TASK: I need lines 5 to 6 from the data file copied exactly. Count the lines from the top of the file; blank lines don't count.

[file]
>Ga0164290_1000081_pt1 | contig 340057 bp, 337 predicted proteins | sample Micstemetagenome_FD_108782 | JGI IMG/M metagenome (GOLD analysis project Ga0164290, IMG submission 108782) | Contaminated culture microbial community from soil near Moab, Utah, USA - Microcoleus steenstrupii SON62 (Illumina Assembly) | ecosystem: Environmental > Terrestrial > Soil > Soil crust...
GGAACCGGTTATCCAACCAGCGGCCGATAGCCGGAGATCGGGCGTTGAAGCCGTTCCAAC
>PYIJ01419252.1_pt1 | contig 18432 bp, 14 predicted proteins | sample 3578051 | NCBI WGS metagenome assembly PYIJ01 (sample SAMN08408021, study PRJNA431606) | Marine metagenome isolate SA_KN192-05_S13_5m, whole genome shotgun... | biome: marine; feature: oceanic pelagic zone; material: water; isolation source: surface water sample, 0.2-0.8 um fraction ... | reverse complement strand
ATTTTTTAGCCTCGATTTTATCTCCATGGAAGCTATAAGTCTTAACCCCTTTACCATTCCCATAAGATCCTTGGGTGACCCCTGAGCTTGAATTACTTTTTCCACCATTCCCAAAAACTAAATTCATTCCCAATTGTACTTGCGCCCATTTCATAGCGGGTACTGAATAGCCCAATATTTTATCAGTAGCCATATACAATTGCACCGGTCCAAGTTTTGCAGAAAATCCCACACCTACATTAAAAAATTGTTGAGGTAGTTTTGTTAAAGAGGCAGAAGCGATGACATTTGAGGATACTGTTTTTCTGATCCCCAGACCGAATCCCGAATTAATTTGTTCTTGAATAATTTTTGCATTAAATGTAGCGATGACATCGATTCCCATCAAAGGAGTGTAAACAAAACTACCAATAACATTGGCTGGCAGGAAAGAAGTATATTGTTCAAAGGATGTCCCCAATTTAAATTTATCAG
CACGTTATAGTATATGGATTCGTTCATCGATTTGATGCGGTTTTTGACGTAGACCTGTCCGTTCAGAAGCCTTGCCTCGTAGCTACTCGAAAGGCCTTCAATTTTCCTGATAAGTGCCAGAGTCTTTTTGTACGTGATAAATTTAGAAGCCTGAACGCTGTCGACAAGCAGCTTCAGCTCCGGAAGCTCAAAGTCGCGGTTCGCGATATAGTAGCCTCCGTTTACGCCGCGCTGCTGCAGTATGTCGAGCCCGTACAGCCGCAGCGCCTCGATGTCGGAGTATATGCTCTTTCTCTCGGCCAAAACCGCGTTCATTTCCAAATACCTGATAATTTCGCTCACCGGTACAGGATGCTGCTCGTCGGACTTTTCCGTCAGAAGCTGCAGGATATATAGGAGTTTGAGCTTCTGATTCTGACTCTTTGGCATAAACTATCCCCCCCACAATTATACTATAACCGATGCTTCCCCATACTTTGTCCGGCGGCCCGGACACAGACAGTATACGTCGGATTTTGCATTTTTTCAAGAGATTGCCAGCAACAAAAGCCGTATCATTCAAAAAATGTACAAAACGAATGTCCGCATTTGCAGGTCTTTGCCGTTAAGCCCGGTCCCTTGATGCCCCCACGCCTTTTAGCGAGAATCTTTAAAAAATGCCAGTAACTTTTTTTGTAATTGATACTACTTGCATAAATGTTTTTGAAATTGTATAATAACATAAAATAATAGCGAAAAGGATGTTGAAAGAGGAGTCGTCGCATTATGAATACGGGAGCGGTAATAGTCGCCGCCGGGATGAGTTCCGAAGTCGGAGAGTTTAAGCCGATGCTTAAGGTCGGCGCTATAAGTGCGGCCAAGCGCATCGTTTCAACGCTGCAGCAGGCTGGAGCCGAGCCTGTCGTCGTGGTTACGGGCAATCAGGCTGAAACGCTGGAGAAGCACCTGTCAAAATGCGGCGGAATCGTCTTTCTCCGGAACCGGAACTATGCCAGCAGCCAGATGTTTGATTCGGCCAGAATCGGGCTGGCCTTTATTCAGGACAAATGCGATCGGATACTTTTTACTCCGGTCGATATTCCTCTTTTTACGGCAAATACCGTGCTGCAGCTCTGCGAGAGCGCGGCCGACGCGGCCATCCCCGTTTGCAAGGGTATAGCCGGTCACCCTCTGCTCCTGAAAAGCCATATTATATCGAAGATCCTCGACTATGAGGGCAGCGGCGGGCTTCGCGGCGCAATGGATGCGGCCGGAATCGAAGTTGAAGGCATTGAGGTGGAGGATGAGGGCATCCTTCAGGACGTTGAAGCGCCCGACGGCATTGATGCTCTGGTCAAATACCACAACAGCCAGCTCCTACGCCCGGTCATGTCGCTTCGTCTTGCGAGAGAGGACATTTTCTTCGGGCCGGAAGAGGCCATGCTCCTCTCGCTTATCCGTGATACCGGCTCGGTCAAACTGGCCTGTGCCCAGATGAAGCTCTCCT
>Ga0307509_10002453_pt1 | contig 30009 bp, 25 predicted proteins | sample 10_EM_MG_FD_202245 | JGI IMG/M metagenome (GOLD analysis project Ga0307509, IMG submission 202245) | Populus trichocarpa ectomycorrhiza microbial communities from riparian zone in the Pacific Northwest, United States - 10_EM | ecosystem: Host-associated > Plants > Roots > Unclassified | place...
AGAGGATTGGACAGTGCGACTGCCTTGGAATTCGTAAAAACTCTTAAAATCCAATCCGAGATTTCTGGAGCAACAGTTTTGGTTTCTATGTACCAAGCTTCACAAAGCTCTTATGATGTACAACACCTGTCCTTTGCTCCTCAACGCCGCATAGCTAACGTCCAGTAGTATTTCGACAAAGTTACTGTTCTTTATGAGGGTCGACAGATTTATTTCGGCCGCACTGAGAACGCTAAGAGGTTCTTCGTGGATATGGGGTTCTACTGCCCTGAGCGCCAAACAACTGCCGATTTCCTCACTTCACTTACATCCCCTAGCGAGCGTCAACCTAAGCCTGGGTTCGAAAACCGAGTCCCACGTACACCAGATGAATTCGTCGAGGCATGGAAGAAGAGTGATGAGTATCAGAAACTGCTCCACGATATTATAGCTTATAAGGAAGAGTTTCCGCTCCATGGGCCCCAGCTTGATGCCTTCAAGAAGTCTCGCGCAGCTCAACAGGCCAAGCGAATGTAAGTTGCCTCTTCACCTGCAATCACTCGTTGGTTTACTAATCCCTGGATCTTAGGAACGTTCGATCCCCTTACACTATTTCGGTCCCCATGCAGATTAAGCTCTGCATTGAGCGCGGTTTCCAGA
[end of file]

CACGTTATAGTATATGGATTCGTTCATCGATTTGATGCGGTTTTTGACGTAGACCTGTCCGTTCAGAAGCCTTGCCTCGTAGCTACTCGAAAGGCCTTCAATTTTCCTGATAAGTGCCAGAGTCTTTTTGTACGTGATAAATTTAGAAGCCTGAACGCTGTCGACAAGCAGCTTCAGCTCCGGAAGCTCAAAGTCGCGGTTCGCGATATAGTAGCCTCCGTTTACGCCGCGCTGCTGCAGTATGTCGAGCCCGTACAGCCGCAGCGCCTCGATGTCGGAGTATATGCTCTTTCTCTCGGCCAAAACCGCGTTCATTTCCAAATACCTGATAATTTCGCTCACCGGTACAGGATGCTGCTCGTCGGACTTTTCCGTCAGAAGCTGCAGGATATATAGGAGTTTGAGCTTCTGATTCTGACTCTTTGGCATAAACTATCCCCCCCACAATTATACTATAACCGATGCTTCCCCATACTTTGTCCGGCGGCCCGGACACAGACAGTATACGTCGGATTTTGCATTTTTTCAAGAGATTGCCAGCAACAAAAGCCGTATCATTCAAAAAATGTACAAAACGAATGTCCGCATTTGCAGGTCTTTGCCGTTAAGCCCGGTCCCTTGATGCCCCCACGCCTTTTAGCGAGAATCTTTAAAAAATGCCAGTAACTTTTTTTGTAATTGATACTACTTGCATAAATGTTTTTGAAATTGTATAATAACATAAAATAATAGCGAAAAGGATGTTGAAAGAGGAGTCGTCGCATTATGAATACGGGAGCGGTAATAGTCGCCGCCGGGATGAGTTCCGAAGTCGGAGAGTTTAAGCCGATGCTTAAGGTCGGCGCTATAAGTGCGGCCAAGCGCATCGTTTCAACGCTGCAGCAGGCTGGAGCCGAGCCTGTCGTCGTGGTTACGGGCAATCAGGCTGAAACGCTGGAGAAGCACCTGTCAAAATGCGGCGGAATCGTCTTTCTCCGGAACCGGAACTATGCCAGCAGCCAGATGTTTGATTCGGCCAGAATCGGGCTGGCCTTTATTCAGGACAAATGCGATCGGATACTTTTTACTCCGGTCGATATTCCTCTTTTTACGGCAAATACCGTGCTGCAGCTCTGCGAGAGCGCGGCCGACGCGGCCATCCCCGTTTGCAAGGGTATAGCCGGTCACCCTCTGCTCCTGAAAAGCCATATTATATCGAAGATCCTCGACTATGAGGGCAGCGGCGGGCTTCGCGGCGCAATGGATGCGGCCGGAATCGAAGTTGAAGGCATTGAGGTGGAGGATGAGGGCATCCTTCAGGACGTTGAAGCGCCCGACGGCATTGATGCTCTGGTCAAATACCACAACAGCCAGCTCCTACGCCCGGTCATGTCGCTTCGTCTTGCGAGAGAGGACATTTTCTTCGGGCCGGAAGAGGCCATGCTCCTCTCGCTTATCCGTGATACCGGCTCGGTCAAACTGGCCTGTGCCCAGATGAAGCTCTCCT
>Ga0307509_10002453_pt1 | contig 30009 bp, 25 predicted proteins | sample 10_EM_MG_FD_202245 | JGI IMG/M metagenome (GOLD analysis project Ga0307509, IMG submission 202245) | Populus trichocarpa ectomycorrhiza microbial communities from riparian zone in the Pacific Northwest, United States - 10_EM | ecosystem: Host-associated > Plants > Roots > Unclassified | place...